In short, because she both acts within and goes beyond duality, Shakti is supremely qualified to lead us beyond the struggles between good and evil, darkness and light, birth and death, that cause so much conflict and suffering, individually and collectively. She leads humanity beyond the inner and outer battles that afflict it, to its true Wholeness and the fulfillment of its highest potential. One of the classical epics of Hindu mythology, the Devi Mahatmya, is a symbolic portrayal of Shakti, or Devi, as the savioress of the world, intervening at a time of great crisis to slay the demons who have been attacking the gods, rendering them powerless. According to this great epic, She alone has the capacity to rescue the gods and restore the world order, saving it from chaos and destruction.
“Beneath this theology of a personal goddess who intervenes in mundane affairs lie subtler psychological and philosophical truths. The battleground is an interior one of the human heart and mind, where conflicts rage daily between the polarities of right and wrong, love and hate, duty and pleasure. The Devi is the indwelling Divine Self that calls us to the highest aspirations; the asuras [demons] represent everything that is selfish, ignorant and destructive in the human ego.”[xxxv]
Or, as the revered saint of the last century, Swami Sivananda, put it: “Devi, the Mother Divine, represents the triumph of the divine power over the myriad dark forces of negativity – too well-known in all human lives – in the struggle between the dual factors of good and evil, truth and untruth, virtue and vice, freedom and involution, light and darkness… Worship of the Divine Mother leads to the attainment of Self-knowledge…Nothing is possible without the Mother. Humanity’s material and spiritual progress is bound up inextricably with the Mother.”[xxxvi]
Again, we understand that he is talking about the rise and cultivation of the feminine within ourselves as well as within our world. It is important to understand that the Divine Mother, or Shakti, is not a form or entity outside or beyond us, to be propitiated or beseeched, but a universal force of love to be found within our own hearts, and expressed through our actions. Mata Amritanandamayi speaks about this as the rise of the Universal Mother principle within all of us, coming into action today to bring caring, love, reconciliation and unity to our world and all its life forms.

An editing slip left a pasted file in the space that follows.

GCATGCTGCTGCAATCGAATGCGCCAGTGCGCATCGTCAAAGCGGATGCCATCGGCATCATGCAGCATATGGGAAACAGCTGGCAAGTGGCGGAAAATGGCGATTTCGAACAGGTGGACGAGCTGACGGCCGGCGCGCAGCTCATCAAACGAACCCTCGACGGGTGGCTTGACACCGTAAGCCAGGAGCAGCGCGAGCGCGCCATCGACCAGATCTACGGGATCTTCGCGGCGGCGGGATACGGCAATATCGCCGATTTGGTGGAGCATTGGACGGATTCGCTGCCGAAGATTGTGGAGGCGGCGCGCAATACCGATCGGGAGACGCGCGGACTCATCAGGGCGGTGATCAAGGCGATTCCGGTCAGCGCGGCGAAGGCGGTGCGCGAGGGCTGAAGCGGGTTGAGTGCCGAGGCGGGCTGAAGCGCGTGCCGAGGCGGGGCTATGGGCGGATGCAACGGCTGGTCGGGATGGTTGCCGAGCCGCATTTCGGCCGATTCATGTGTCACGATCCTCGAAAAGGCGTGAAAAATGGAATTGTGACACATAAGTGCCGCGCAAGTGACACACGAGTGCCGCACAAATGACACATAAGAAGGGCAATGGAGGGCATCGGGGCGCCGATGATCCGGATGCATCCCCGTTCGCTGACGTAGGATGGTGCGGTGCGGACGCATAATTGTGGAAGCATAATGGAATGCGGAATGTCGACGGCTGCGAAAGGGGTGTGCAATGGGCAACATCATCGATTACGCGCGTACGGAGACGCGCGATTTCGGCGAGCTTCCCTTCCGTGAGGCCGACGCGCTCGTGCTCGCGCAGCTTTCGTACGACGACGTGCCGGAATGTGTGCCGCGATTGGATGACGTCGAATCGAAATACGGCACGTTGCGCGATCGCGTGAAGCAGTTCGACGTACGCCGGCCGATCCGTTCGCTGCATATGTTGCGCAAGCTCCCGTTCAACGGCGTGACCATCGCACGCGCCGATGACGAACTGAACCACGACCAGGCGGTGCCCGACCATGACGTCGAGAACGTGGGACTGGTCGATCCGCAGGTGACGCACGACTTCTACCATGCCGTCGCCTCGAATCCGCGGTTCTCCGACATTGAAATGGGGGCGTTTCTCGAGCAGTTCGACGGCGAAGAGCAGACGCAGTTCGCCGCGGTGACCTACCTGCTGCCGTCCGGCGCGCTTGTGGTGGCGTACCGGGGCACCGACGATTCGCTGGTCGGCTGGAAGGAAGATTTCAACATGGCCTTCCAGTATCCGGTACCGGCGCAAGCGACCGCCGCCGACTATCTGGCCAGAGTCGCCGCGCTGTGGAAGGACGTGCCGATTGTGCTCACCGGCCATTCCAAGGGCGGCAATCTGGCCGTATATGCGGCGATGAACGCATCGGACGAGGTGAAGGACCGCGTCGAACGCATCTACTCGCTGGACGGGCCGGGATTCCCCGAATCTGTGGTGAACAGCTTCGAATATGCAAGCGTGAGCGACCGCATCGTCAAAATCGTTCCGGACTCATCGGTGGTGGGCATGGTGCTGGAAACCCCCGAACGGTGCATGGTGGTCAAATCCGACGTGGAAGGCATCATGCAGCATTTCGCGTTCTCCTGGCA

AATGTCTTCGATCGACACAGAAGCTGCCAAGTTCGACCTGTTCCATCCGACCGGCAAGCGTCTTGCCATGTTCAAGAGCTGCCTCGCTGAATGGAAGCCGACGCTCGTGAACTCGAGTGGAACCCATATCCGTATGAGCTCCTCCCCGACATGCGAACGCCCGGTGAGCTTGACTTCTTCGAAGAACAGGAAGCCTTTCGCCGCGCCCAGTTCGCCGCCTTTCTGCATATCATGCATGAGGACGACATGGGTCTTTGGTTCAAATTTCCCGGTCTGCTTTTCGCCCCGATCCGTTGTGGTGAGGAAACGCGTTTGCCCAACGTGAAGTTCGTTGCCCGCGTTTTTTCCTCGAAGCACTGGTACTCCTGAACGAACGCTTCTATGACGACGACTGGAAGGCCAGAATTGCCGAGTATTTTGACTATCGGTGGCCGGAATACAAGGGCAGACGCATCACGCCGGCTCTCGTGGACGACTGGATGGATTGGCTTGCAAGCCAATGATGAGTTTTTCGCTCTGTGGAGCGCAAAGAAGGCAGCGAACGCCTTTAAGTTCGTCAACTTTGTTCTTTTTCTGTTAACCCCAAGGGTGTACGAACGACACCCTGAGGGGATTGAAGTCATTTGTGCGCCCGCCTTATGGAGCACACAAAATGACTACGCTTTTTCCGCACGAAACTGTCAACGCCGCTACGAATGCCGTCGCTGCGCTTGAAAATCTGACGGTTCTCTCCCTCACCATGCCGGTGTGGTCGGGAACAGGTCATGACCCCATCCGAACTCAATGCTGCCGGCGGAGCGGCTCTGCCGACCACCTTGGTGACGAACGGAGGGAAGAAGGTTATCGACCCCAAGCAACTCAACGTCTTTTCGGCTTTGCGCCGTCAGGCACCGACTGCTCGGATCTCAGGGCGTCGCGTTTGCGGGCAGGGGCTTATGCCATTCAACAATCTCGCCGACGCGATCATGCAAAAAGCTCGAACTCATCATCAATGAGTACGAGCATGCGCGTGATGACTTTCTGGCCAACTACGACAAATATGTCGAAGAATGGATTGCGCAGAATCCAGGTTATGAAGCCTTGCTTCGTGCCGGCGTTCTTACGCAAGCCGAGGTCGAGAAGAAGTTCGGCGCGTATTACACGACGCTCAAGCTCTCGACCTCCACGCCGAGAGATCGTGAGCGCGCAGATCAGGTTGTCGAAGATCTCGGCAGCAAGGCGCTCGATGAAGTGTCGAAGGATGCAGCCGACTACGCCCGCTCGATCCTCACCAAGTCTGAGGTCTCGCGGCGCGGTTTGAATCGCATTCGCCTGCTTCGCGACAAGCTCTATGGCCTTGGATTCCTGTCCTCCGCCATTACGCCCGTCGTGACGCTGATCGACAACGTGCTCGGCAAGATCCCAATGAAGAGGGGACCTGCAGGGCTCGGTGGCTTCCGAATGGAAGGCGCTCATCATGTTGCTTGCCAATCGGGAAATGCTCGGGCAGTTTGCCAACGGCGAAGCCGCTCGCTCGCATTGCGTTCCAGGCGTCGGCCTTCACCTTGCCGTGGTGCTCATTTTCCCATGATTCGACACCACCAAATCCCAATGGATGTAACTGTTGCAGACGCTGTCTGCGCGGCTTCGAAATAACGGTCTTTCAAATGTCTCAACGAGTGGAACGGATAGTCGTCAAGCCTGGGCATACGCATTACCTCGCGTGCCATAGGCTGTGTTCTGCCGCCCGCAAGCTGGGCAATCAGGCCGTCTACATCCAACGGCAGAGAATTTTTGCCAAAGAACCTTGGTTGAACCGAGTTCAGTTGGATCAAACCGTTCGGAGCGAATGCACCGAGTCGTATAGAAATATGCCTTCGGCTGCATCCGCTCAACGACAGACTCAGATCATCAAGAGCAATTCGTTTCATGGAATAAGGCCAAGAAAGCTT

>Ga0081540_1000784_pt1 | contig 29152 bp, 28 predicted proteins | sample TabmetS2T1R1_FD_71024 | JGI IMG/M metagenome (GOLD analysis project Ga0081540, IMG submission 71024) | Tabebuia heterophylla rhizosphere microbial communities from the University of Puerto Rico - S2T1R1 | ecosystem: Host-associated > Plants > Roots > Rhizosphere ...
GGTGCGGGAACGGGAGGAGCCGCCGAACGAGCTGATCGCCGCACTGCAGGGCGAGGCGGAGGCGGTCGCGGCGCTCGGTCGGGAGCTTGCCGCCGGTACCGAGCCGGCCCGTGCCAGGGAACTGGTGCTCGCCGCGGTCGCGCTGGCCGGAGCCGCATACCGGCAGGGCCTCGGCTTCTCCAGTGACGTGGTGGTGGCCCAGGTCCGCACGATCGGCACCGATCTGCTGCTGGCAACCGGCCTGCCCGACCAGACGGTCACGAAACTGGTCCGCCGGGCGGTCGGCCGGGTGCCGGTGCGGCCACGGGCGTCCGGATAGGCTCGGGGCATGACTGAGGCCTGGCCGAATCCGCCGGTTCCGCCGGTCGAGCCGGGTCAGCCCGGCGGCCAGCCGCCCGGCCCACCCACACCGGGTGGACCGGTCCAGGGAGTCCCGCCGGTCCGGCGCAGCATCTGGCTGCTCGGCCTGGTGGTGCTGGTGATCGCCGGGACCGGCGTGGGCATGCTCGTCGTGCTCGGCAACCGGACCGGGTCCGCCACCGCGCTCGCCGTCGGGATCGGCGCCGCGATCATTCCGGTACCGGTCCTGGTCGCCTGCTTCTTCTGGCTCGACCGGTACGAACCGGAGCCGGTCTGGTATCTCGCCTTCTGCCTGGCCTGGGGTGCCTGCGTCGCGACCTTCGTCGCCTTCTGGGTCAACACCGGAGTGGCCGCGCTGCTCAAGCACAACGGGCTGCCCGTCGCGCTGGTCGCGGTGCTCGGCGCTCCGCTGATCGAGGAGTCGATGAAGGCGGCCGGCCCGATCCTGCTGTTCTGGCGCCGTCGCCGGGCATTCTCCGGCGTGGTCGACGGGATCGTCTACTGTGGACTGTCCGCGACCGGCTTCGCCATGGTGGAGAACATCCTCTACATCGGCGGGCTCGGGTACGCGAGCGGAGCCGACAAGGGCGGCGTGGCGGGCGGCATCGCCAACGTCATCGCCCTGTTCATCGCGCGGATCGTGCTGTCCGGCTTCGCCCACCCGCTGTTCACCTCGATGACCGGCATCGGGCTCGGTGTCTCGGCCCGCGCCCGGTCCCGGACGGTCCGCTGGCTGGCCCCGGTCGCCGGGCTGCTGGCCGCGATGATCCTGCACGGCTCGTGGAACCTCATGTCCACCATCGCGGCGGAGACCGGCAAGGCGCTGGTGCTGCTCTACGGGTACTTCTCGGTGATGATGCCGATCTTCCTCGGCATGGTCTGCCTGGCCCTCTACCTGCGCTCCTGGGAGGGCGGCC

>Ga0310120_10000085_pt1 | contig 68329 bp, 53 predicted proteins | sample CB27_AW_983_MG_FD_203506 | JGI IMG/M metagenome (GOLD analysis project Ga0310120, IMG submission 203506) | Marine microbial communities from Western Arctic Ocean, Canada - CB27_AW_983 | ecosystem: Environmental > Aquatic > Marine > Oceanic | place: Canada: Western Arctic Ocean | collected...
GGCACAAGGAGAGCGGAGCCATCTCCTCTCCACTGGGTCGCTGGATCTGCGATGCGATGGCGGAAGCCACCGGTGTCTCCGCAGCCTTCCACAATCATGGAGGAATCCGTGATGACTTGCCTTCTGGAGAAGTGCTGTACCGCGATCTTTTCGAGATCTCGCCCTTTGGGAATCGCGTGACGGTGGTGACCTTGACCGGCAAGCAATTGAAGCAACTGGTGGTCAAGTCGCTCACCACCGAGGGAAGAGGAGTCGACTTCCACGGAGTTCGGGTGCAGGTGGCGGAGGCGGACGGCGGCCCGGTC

Shakti, or the Divine Feminine, by whatever name we call her, calls to us through our own hearts, and acts through us in our actions. She is the Cosmic power, but ultimately She is our own power, for She is our own origin, the Source of our very being.
Women’s Role in Global Consciousness Transformation Today
We have seen how, in yogic and ancient traditions, the highest evolution of consciousness is considered to be guided by the feminine, and, further, that it is considered to lead to the ultimate union of the individual consciousness with the universal. What does this have to do with actual women, and their role in global transformation today? Does the rise of the kundalini imply a more active role for women in shaping (balancing and evolving to a higher synthesis) the cultural consciousness, and the spiritual and social structures through which it is expressed?
The answer is a resounding yes, according to many spiritual masters as well as social leaders today. Since, as we have seen, the microcosmos reflects the macrocosmos, there is no question that the imbalance of power between actual men and women in society reflects and reinforces the imbalance between masculine and feminine principles and energies in the collective consciousness. Conversely, the shift to a greater balance of power, interconnection and unity between the masculine and feminine principles and energies in the collective consciousness will be reflected and reinforced by a corresponding re-balancing in the positions and roles of actual men and women in society, as well as concrete changes in our over-all social structures. This will occur, and is in fact already occurring, as a natural part of our evolution, as feminine values are given greater expression and honour in all spheres of human activity, both inner and outer.
The current imbalance between the masculine and feminine is recognized by many today as being one of the main causes of the crises imperiling the planet. “We live in a period in history,” says Teri Degler, “where the masculine is still honoured more than the feminine at every level. This is true whether it refers to the way women are still treated in most parts of the world or the way our society honours “masculine” traits more than “feminine” ones. The cumulative effect of this imbalance on a worldwide level is posing an ever-increasing threat. Gopi Krishna made the point that the main cause of the proliferation of war and the thoughtless destruction of the environment was that traits associated with the masculine side of our natures… had been allowed to run amok without being tempered by the traits of the feminine…”[xxxvii]